Commentary

The century from 550-650 in the East could be called the 'hundred years disaster', 'the fall of the Dark Ages curtain', or, most charitably, the transition from Eastern Rome to the Byzantine Empire. Symbolic of this, by Heralius' death, the language of law, administration, and government was Greek, which had already become the language of art and intellectualism. Beyond this, though, the essential components of the Byzantine system were in place: separation from the West; Barbarians raids and settlement south of the Danube, even in states; and Islam as an ever-present threat in the Middle East and Anatolia. Out of this crucible emerged a state and society with a new political glue.

Mentioned earlier was the third wave of Barbarian invasions, consisting of Avars and Slavs. In terms of demographic and ecological effects, their impact is similar to that of the Lombards in Italy, such that they should be considered part of the same grouping. By the time of Phocas, there was large-scale Slav settlement beneath the Danube, as far south as Moesia and Thrace in Central Greece. It was a demographic and cultural disaster for the region. During the Slavic settlement, Greeks became frantic, large numbers of them fleeing for the coast. The great majority of old towns and settlements ceased to exist, with traditional Roman culture all but disappearing. Like Italy, the terrace system decayed as well, opening the way for youngerfill erosion and the contraction of agricultural yields. By the 610s, Byzantine possessions here had been reduced to coastal strips, and just like in Lombard Italy, the Dark Ages of irreversible natural and human decline had set in. As well, a slavicization of Byzantium would allow later Bulgar encroachment to proceed more thoroughly

We should, then, locate the onset of the general European Dark Ages from the 550-650 period. It is not entirely clear what set off this third wave of Barbarians, why the plague emerged with such consequences, why settled society proved so non-resilient, and why during the same years, Arab Bedouin proved unwilling to remain in the Arabian peninsula. Aside from fortuitous conjuncture, satisfactory explanations are elusive. One that has been offered lately to explain European, Asian, and even Meso-American changes during these century is a climatic mega-event somewhere in central Asia. An earthquake followed by a series of volcanoes spurred frantic migrations of all sorts of tribes, Avars included, into more settled areas. Also on the move was the plague. More settled areas, in turn, witnessed worsening agricultural conditions and poorer weather, perhaps set off by the seismic event. In Arabia, the event's impact on international trade was reflected in comparative impoverishment of local trade oligarchies as well as a growing gap between rich and poor both within clans and between tribes. It also made booty-oriented beduin restless, so that many would be more receptive to Muhammad's message of social justice and political expansion. Until geological historians do more research, however, this must remain conjecture.

Beyond a more Grecophile culture and language, what made Heraclius' state Byzantine upon his death? A) Geographically, the loss of the West, as well as Egypt (and soon North Africa), Arabia, Palestine, Syria, Mesopotamia--all historically Roman lands--gave Byzantium the territorial parameters it was to maintain more or less for the next 800 years. The demographic basis of the Empire now became the lower Balkans, Greece, and Western as well as at times Central Anatolia. B) The geopolitical rhythm from here on consisted of yearly campaigns to fend off Muslim offensives and Barbarian plundering/occupation in the Danube region. Twice--in 687 and 717--this took the form of Arab Muslim sieges of the capital, but in the East, it was mostly confined to yearly Muslim thrusts as far as Nicaea, halted only during times of internal unrest in the Islamic state. In the west, Barbarian hordes would often lay siege to cities, causing loss of life and an eventual sacking. Often, Avars or Bulgars could be bought off with tribute. C) The way that Byzantine leaders began to meet the threat was characteristic of the new state. Perhaps even from the time of Heraclius, the Themes, and their peasant armies, provided closer military control of threatened districts, as well as vast pools of mobilizable soldiers, in addition to agricultural surpluses. While Theme armies would at times revolt under strategos, they could effectively deny long-term Anatolian conquests to the Arabs (and later Turks), providing the basis for a tenth- century partial Byzantine reassertion.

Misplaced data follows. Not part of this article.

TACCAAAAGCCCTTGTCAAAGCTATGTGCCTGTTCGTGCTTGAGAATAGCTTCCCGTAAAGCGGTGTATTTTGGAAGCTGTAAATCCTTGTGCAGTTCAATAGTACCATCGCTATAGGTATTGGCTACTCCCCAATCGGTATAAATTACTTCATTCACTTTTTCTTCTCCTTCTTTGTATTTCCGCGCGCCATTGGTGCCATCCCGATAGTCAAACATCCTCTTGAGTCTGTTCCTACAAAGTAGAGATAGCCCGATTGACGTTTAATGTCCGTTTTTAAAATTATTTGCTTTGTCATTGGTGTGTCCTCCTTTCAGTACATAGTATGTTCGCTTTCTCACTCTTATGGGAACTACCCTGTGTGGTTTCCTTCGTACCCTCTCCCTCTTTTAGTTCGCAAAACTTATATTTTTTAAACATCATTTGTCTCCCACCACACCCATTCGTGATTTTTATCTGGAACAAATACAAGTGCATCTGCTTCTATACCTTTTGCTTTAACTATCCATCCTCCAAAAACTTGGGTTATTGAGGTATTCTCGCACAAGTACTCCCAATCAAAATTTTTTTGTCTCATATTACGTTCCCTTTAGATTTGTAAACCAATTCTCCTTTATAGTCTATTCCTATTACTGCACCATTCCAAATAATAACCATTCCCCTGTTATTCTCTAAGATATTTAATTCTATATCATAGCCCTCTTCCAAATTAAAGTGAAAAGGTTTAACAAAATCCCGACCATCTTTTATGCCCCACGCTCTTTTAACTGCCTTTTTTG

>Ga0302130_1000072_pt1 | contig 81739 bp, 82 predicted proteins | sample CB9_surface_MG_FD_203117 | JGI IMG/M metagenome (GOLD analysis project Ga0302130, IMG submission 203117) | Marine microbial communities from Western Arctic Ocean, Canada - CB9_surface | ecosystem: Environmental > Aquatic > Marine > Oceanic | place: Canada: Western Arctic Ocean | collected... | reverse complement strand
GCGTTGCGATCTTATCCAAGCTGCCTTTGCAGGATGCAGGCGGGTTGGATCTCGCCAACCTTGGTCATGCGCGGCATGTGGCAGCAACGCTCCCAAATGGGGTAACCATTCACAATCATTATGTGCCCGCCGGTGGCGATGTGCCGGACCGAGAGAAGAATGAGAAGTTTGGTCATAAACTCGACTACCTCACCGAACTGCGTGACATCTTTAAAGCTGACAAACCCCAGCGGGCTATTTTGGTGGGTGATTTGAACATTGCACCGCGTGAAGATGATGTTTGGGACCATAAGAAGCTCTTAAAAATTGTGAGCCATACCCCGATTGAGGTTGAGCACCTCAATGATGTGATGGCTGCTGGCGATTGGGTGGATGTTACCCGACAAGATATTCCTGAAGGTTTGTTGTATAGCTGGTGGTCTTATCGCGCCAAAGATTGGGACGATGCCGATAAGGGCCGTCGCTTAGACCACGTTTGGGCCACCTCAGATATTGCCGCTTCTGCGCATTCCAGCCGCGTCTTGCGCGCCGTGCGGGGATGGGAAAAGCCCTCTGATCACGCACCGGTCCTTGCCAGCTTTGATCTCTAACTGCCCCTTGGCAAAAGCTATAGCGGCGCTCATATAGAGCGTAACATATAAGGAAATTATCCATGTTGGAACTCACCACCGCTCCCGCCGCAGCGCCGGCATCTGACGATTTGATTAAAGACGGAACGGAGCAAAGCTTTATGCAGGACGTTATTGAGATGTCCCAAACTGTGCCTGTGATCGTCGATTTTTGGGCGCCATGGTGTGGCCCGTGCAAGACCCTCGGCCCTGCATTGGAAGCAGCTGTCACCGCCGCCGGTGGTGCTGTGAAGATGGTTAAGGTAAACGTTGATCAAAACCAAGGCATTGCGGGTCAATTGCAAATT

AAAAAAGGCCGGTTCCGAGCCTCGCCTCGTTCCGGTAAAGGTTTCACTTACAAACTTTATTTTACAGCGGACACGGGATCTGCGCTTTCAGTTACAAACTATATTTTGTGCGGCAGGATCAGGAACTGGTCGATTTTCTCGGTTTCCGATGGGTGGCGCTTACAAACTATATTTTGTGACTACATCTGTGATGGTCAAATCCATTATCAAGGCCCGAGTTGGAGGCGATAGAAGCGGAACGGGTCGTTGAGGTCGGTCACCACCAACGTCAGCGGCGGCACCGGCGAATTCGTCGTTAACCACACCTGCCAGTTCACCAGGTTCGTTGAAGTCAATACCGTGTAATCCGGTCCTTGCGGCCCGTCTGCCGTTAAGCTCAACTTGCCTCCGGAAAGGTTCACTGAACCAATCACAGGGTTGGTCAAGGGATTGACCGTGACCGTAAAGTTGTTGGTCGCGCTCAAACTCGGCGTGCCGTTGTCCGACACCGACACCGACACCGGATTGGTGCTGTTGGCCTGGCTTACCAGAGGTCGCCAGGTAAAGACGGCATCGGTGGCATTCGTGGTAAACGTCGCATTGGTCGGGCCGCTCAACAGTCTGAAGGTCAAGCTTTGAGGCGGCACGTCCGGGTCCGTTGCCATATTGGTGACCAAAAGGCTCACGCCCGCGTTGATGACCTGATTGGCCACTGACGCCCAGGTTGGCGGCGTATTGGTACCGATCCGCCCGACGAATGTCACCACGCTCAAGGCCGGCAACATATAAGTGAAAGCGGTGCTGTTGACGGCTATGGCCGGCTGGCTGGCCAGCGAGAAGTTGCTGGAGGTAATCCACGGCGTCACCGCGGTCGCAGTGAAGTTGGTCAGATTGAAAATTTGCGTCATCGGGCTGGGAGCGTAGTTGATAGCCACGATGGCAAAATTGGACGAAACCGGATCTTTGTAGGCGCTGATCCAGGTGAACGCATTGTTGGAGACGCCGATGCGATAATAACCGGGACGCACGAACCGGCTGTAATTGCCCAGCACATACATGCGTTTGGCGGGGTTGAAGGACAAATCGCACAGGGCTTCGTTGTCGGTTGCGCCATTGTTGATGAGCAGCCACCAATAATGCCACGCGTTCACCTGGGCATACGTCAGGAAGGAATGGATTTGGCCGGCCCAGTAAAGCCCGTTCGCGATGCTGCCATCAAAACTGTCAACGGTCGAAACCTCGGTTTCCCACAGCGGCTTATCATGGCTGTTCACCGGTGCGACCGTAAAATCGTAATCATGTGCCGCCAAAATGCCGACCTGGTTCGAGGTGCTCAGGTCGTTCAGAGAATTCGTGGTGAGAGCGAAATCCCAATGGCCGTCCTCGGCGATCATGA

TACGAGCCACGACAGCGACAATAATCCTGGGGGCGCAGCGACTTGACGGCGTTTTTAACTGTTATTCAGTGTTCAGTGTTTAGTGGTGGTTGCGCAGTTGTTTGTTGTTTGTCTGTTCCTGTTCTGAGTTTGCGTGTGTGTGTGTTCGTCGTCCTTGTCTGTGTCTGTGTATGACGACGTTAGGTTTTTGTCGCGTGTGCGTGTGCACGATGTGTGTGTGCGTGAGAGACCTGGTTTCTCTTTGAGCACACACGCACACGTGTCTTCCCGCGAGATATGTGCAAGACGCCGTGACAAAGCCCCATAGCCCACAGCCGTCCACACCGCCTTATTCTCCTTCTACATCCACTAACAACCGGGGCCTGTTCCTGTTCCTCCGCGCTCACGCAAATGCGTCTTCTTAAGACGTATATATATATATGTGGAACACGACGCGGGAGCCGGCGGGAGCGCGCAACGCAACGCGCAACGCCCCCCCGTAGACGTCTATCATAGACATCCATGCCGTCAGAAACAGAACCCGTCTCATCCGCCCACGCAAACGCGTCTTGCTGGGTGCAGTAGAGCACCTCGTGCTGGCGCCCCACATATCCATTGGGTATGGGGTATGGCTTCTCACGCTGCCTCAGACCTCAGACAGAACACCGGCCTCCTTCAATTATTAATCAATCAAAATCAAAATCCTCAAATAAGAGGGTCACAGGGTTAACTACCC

D) Finally, an enduring, identifying characteristic of Byzantine society came to the fore as early as the Persian wars of Heraclius. During this conflict, the entire people had united behind him, taking the Patriarch Sergius' cue, who had opened the coffers of the church to him. Miraculously, Heraclius was able to leave Constantinople to defend itself in 626, and the people did not revolt, proclaiming an anti-emperor. Further, during the course of the war, the population in the thoroughly Christianized Greek and Armenian regions began to identify the religion with the state's survival. Thus, Christian conviction motivated a Byzantine quasi-patriotism. Though not causing it, Heraclius recognized it and made good, earnest use of it. The campaigns against the Persians became proto-crusades, and the religious element provided a previously unseen political cohesion. This cohesion would only grow when Byzantium was challenged by an opponent whose sole basis of identity, and legitimacy of conquest, was based on religion: Islam. Thus, by the middle of the seventh century, Byzantium had crystallized as a state and society socially and ideologically mobilized for war and defensive retrenchment.